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Jul 13, 2019, 04:25 AM
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Paint finishing advise


I have three models almost complete that need finishing, two of them are a combination of paint and film covering and one is all paint.
I would like to use a 2k clear coat on them and wanted to know if it is ok to use this over film?

Would I need to scuff or wet and dry sand the film parts for the adhesion of the clear coating....... (there are combined paint and film panels on different sections of the airframes) some are what looks like solar film and others look like a textured film covering that has been painted.

Lastly, after using fine wet and dry to cut the painted areas, how glossy do I need to try and polish the paint up before clear coating or could I just leave the matt sanded finish to gloss up using the clear coat?
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Jul 13, 2019, 07:05 AM
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The clear coat is the shine on paint. No need to polish paint. Can't help on clear over plastic.
Jul 13, 2019, 07:08 AM
PhoenixFlyer
PhoenixFlyer's Avatar
Not an expert here, except I have built many models with film wing and stab covering, and paint fuselage. Never thought about painting over film.

On the paint fuse, after all dry/cure, I wet sand with #2000, look for any runs, imperfections, the shoot clear over this. It also allows to sand off the ridges where you masked from paint color separation. Clear will make finish complete, if you take your time, light coats better then one heavy.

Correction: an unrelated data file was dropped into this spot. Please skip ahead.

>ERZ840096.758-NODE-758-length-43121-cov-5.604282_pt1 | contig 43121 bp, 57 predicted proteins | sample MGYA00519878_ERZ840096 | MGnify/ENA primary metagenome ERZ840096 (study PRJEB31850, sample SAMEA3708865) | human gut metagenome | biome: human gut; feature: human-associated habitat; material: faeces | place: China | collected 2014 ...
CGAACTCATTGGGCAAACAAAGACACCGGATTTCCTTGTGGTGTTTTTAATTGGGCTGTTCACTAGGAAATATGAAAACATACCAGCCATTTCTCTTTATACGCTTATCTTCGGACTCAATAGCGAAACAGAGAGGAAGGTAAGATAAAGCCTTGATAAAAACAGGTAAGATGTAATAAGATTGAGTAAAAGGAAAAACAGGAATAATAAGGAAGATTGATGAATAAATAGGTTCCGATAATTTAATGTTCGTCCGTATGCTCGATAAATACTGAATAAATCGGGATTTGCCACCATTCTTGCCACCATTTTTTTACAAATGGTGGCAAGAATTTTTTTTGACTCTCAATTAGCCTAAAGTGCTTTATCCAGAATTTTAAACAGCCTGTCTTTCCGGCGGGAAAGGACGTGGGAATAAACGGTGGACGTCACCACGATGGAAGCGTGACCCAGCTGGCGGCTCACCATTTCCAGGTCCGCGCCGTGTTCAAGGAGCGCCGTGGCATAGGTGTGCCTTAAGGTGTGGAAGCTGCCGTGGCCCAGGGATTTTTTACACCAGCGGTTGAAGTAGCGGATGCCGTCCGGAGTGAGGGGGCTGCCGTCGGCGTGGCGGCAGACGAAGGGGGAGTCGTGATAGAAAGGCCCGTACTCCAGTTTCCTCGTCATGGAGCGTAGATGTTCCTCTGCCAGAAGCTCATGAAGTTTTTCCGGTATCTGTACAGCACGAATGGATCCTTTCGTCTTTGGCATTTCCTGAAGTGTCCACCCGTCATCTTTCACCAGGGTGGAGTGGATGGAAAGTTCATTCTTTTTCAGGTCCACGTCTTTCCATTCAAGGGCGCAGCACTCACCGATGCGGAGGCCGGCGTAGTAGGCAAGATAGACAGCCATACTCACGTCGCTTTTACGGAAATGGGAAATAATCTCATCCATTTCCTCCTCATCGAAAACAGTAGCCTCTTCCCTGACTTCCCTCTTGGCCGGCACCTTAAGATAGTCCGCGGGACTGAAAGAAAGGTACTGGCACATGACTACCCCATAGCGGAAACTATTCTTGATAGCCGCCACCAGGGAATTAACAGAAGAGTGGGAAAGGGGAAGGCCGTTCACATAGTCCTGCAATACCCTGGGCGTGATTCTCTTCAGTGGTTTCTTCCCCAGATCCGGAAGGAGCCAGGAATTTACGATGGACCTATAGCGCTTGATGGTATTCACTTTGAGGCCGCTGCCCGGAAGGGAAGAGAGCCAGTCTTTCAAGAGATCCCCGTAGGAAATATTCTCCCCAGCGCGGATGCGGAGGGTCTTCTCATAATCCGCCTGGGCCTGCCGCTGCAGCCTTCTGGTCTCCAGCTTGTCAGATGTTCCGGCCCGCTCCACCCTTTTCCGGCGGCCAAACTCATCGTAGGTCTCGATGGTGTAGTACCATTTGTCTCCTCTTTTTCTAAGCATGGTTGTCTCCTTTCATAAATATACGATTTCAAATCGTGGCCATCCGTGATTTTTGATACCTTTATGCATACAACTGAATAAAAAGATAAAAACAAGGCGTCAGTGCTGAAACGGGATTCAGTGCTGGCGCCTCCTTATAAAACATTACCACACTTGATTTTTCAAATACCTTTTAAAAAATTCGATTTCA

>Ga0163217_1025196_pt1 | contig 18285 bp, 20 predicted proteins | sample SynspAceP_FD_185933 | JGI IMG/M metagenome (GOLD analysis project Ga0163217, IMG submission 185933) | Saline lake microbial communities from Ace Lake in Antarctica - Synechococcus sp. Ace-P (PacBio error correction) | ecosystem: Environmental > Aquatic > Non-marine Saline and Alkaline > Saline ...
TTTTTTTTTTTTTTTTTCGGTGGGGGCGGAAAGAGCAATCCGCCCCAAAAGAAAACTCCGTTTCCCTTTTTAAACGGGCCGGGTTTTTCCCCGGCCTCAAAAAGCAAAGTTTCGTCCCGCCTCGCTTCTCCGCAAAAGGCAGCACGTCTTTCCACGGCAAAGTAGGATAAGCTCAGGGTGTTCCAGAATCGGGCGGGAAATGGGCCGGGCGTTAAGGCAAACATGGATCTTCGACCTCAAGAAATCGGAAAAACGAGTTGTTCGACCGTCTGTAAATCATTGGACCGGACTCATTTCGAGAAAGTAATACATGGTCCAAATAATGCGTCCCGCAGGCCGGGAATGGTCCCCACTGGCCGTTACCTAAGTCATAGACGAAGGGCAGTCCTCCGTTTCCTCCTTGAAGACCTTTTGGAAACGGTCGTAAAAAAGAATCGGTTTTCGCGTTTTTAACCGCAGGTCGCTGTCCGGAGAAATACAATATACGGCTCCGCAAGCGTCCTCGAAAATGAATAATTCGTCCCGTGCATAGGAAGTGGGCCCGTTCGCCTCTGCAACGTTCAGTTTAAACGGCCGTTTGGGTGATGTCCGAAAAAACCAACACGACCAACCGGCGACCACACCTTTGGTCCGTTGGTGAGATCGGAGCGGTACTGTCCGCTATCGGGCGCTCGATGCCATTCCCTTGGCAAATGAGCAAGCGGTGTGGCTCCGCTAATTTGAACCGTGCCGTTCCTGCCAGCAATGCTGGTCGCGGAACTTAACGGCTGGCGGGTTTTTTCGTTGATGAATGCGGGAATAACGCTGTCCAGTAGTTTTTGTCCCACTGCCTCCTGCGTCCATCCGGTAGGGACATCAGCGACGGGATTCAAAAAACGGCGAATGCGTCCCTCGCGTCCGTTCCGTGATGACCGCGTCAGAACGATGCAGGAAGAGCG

V



Quote:
Originally Posted by ChiliP
I have three models almost complete that need finishing, two of them are a combination of paint and film covering and one is all paint.
I would like to use a 2k clear coat on them and wanted to know if it is ok to use this over film?

Would I need to scuff or wet and dry sand the film parts for the adhesion of the clear coating....... (there are combined paint and film panels on different sections of the airframes) some are what looks like solar film and others look like a textured film covering that has been painted.

Lastly, after using fine wet and dry to cut the painted areas, how glossy do I need to try and polish the paint up before clear coating or could I just leave the matt sanded finish to gloss up using the clear coat?
Jul 13, 2019, 09:04 AM
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Thread OP